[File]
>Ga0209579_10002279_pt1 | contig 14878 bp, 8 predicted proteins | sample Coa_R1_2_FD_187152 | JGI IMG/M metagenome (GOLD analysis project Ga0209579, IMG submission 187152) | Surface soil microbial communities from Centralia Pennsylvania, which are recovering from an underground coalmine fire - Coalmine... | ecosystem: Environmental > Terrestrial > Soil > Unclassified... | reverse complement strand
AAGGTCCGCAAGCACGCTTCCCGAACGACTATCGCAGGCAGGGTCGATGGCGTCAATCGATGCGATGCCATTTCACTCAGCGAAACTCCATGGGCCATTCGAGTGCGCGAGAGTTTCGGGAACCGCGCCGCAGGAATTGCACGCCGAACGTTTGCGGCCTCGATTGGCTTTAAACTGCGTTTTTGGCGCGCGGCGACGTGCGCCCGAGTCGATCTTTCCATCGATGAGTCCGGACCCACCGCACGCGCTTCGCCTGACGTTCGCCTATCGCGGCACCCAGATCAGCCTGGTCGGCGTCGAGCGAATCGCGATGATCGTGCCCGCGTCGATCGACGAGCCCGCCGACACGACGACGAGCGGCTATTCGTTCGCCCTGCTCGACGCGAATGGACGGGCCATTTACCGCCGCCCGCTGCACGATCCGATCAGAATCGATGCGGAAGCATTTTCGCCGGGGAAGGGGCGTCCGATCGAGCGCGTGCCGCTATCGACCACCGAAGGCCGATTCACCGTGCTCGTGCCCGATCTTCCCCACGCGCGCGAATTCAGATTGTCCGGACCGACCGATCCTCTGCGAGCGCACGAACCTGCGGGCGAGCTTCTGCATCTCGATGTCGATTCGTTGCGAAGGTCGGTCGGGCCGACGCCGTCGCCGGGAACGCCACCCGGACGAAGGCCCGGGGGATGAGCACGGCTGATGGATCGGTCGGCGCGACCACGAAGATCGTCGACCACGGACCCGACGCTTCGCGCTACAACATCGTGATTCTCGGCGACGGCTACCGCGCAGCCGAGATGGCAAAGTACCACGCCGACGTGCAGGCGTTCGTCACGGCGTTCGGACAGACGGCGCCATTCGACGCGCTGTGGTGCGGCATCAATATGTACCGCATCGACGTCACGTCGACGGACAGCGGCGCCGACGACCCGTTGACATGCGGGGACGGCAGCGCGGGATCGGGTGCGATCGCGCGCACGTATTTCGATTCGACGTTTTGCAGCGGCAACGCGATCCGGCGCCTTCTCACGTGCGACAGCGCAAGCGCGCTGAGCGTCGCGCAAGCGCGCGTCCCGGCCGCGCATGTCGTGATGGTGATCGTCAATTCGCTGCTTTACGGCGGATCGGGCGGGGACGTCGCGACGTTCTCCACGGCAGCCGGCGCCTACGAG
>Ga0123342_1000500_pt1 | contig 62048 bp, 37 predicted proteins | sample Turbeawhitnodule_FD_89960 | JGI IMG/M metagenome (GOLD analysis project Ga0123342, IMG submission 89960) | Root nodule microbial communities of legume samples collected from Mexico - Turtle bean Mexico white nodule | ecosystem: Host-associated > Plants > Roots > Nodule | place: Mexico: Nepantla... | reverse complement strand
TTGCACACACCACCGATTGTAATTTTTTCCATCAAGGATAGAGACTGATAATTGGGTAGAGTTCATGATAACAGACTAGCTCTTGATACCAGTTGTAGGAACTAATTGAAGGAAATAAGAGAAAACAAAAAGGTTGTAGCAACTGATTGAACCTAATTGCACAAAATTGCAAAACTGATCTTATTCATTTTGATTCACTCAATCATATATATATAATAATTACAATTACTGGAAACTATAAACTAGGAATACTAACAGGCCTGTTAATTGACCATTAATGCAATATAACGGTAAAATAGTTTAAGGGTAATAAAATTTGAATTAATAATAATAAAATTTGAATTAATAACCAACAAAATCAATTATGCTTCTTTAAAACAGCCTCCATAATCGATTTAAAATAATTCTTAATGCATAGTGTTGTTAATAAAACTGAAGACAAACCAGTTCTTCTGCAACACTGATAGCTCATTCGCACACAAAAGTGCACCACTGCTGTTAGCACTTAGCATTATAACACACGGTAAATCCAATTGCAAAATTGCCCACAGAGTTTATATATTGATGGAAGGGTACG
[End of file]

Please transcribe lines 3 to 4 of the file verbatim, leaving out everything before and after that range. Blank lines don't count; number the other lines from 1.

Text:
>Ga0123342_1000500_pt1 | contig 62048 bp, 37 predicted proteins | sample Turbeawhitnodule_FD_89960 | JGI IMG/M metagenome (GOLD analysis project Ga0123342, IMG submission 89960) | Root nodule microbial communities of legume samples collected from Mexico - Turtle bean Mexico white nodule | ecosystem: Host-associated > Plants > Roots > Nodule | place: Mexico: Nepantla... | reverse complement strand
TTGCACACACCACCGATTGTAATTTTTTCCATCAAGGATAGAGACTGATAATTGGGTAGAGTTCATGATAACAGACTAGCTCTTGATACCAGTTGTAGGAACTAATTGAAGGAAATAAGAGAAAACAAAAAGGTTGTAGCAACTGATTGAACCTAATTGCACAAAATTGCAAAACTGATCTTATTCATTTTGATTCACTCAATCATATATATATAATAATTACAATTACTGGAAACTATAAACTAGGAATACTAACAGGCCTGTTAATTGACCATTAATGCAATATAACGGTAAAATAGTTTAAGGGTAATAAAATTTGAATTAATAATAATAAAATTTGAATTAATAACCAACAAAATCAATTATGCTTCTTTAAAACAGCCTCCATAATCGATTTAAAATAATTCTTAATGCATAGTGTTGTTAATAAAACTGAAGACAAACCAGTTCTTCTGCAACACTGATAGCTCATTCGCACACAAAAGTGCACCACTGCTGTTAGCACTTAGCATTATAACACACGGTAAATCCAATTGCAAAATTGCCCACAGAGTTTATATATTGATGGAAGGGTACG